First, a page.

THE BLOG

You're in Love With Your Phone and It's Making You a Bit Rubbish

18/03/2016 17:37 GMT | Updated 19/03/2017 09:12 GMT

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I've had all the notifications turned off on my phone for about a year now. Nobody would ever know, though. I never miss a thing. Because the damn phone is always in my hand. I'm never not looking at it. On the rare occasions I'm not looking at it, I'm thinking about the fact that I'm not looking at it.

I'm in an unhealthy relationship with my phone and we need to break up.

My word, the mobile telephone is a wonderful invention, isn't it? For someone like me, who has an intense desire to know everything, all the time, a tiny computer that can answer every single question for me is like a dream come true. I can Google "What's for lunch?", "is dubstep still a thing?", "Is it a headache or am I dying?" and get some pretty comprehensive if not entirely reliable results. I use it to manage my day-to-day life. I make lists, I count calories and steps, I have an app for budgeting, for travel, I check my bank accounts. My whole life is tied up in there.

But I'm not worried about that stuff so much. What I'm most concerned about today is what the mobile phone, more specifically, instant messaging, is doing to our human interactions.

There are a few problems with being betrothed to your phone. You know how, when you go to a restaurant, and they exceed your expectations time and time again, and then one day you go back, and the service is just fine, the food is just fine. The waiters were just polite enough. You feel intensely disappointed, but did they really let you down? No. Do you feel let down? Totally.

That's what happens when you're accessible to everyone that you know all of the time. They begin to expect it of you. They begin to think it's okay to wake you up in the morning to tell you something unimportant. They begin to think it's okay to ask you instead of Google. Because hey, you always respond, you're usually right, you're a smart person. And you're not bothered that they're taking up your time, because you're friends and that's what friends do.

Except it isn't. Friends don't drain each other's resources. Friends don't require access to you 100 times a day. Friends don't get miffed because you didn't WhatsApp them a picture of your lunch or like their new profile picture. But when people have this expectation that you will always be there, always on, and always receptive to them, the moment you let that slip, they feel let down by you.

But you don't owe anyone all of your time. If that person isn't your spouse or child, you probably don't need to check in with them every day. It's okay to be unavailable. Nobody is entitled to 24/7 access to your life.

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Years ago, the idea that you might have remote conversations with 12 of your friends every single day would have been ridiculous. Years ago, if I had taken the effort to take a picture of a cauliflower and send it to my friend Helen because it "looked a bit weird", she'd have seriously questioned my sanity.

But instant messaging is just that, it's instant. It's throwaway, it's careless. It's about that moment and not about the bigger picture. But the culmination of all those tiny pointless moments is hours of your time, filled with inane chatter.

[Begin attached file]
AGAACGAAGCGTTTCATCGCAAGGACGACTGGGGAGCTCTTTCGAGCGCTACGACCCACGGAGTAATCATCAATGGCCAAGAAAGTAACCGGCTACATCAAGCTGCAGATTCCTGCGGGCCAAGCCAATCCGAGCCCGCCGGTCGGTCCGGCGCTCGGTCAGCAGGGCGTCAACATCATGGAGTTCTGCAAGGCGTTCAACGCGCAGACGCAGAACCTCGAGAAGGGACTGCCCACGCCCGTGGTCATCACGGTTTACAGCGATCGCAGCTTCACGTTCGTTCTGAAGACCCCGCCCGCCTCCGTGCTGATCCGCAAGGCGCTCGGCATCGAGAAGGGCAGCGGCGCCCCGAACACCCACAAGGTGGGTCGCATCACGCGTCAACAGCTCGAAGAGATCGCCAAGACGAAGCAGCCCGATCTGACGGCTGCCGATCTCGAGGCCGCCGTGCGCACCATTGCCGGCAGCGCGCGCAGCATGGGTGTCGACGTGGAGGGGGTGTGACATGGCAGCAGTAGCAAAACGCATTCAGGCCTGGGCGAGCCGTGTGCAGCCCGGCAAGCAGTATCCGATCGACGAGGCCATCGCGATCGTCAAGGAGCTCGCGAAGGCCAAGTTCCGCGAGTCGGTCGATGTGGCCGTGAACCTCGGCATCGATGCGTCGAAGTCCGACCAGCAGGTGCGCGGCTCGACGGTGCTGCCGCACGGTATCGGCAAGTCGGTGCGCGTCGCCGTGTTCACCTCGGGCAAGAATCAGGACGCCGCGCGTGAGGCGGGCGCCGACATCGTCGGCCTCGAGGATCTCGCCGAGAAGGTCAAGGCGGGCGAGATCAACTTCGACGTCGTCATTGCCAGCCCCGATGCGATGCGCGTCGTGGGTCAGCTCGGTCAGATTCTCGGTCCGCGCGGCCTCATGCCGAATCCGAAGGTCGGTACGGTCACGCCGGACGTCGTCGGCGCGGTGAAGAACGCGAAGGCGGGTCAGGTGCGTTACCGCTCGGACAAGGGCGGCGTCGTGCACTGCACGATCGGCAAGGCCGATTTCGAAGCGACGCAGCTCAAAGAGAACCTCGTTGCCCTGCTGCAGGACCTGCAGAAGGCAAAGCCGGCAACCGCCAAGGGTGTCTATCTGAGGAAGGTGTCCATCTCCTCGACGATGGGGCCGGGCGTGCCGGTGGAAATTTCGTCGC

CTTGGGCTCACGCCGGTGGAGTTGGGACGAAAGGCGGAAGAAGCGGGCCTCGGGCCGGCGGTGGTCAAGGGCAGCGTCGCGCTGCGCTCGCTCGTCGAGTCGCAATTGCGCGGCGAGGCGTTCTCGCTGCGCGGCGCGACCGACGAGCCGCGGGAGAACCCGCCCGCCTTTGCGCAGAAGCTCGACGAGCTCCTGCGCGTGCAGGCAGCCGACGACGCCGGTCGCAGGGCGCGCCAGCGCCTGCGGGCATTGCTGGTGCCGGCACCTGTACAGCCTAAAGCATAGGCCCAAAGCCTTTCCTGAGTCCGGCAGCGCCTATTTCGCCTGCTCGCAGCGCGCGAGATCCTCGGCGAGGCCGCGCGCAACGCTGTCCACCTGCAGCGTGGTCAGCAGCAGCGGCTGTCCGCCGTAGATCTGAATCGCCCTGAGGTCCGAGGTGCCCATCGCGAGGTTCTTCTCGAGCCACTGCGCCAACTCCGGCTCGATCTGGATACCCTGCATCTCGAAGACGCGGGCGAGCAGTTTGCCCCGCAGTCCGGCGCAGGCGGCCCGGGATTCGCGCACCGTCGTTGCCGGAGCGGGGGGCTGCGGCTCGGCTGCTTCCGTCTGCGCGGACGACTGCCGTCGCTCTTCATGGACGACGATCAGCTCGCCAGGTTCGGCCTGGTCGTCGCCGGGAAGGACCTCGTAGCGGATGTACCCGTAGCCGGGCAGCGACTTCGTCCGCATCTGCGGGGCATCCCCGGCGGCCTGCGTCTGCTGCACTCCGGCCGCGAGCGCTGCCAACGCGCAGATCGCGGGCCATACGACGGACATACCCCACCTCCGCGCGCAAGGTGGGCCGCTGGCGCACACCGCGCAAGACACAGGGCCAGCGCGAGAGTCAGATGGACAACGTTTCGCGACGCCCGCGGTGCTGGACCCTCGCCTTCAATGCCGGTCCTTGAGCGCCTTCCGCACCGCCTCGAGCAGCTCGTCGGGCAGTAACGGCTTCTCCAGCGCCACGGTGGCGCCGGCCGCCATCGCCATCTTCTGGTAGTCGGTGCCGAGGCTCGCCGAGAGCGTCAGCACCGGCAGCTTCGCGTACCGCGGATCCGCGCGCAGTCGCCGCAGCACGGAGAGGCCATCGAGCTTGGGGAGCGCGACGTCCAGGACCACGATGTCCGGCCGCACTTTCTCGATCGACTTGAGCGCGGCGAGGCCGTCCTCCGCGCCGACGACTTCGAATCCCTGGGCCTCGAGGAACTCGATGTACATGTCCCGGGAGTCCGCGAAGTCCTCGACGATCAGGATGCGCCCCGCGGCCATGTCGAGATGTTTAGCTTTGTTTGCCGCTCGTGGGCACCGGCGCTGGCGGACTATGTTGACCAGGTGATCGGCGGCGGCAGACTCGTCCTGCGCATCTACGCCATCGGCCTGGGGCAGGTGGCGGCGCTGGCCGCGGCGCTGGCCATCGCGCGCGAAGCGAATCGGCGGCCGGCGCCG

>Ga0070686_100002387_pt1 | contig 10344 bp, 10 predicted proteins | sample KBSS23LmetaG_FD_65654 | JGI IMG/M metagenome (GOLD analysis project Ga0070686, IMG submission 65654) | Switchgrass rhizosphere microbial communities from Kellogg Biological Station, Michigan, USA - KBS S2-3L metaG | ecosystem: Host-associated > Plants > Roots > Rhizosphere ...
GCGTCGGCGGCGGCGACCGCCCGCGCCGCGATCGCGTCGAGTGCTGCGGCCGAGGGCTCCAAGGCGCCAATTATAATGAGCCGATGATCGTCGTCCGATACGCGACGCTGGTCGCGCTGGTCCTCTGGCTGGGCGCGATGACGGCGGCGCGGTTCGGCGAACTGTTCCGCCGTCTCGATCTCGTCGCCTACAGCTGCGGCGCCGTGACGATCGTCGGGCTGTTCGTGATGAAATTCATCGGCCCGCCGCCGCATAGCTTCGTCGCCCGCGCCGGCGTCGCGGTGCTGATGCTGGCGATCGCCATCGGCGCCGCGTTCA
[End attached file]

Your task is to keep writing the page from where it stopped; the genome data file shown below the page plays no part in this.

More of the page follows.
And just think what that's doing to the quality of your interactions. As the quantity of your interactions goes up, the quality goes down. You can't keep that many conversational balls in the air without dropping something.

Someone once said to me "Think of your energy like money" and it's something I use whenever I'm overextended. When you spend all of your energy, it's gone. Sometimes you can afford to lend it to other people and sometimes you can't. Sometimes you've got it and you feel like you should give it to someone if they ask, but you should actually be saving it for a rainy day. It takes an emotional toll having 10 people venting all their emotions at you all of the time. You're expending energy that you could be using to be a happier, more productive person, which in turn would make you a better friend.

One of my friends was nominated for an award a while back, a really big deal, actually. He messaged me to tell me and I was working at an event, rushed off my feet. I read the message, replied "NICE" and forgot about it. It wasn't until about 3 hours later when I really took the time to think about it that I realised what an awful thing I'd done. By thinking I needed to respond in the moment, I'd completely undervalued his achievement. I caught that mistake and apologised, but what about all the others I'd missed?

This is a two way street and something we're all guilty of. Because I spend so much of my time making myself available I feel wronged when people don't give me the attention I feel like I deserve in return (I really needed you to care about my weird cauliflower, Helen. What could you possibly be doing that's more important than responding to my cauliflower picture?)

And of course there are things you need people for, things you need to consult your friends on and things you need to talk through and understand. Conversation is important, constant conversation, is not.

So let's give each other a break. I'm not saying don't say hey once in a while, I think the world would be terrible if we stopped sending each other pictures of cats. But if you find yourself being IM needy, or even just wanty, put your phone down, go get a cup of tea, have a bit of a chat with yourself and imagine each little back and forth is a telephone conversation. Would you call Helen to tell her about that cauliflower?

Oh, you would?

The problem is worse than I thought.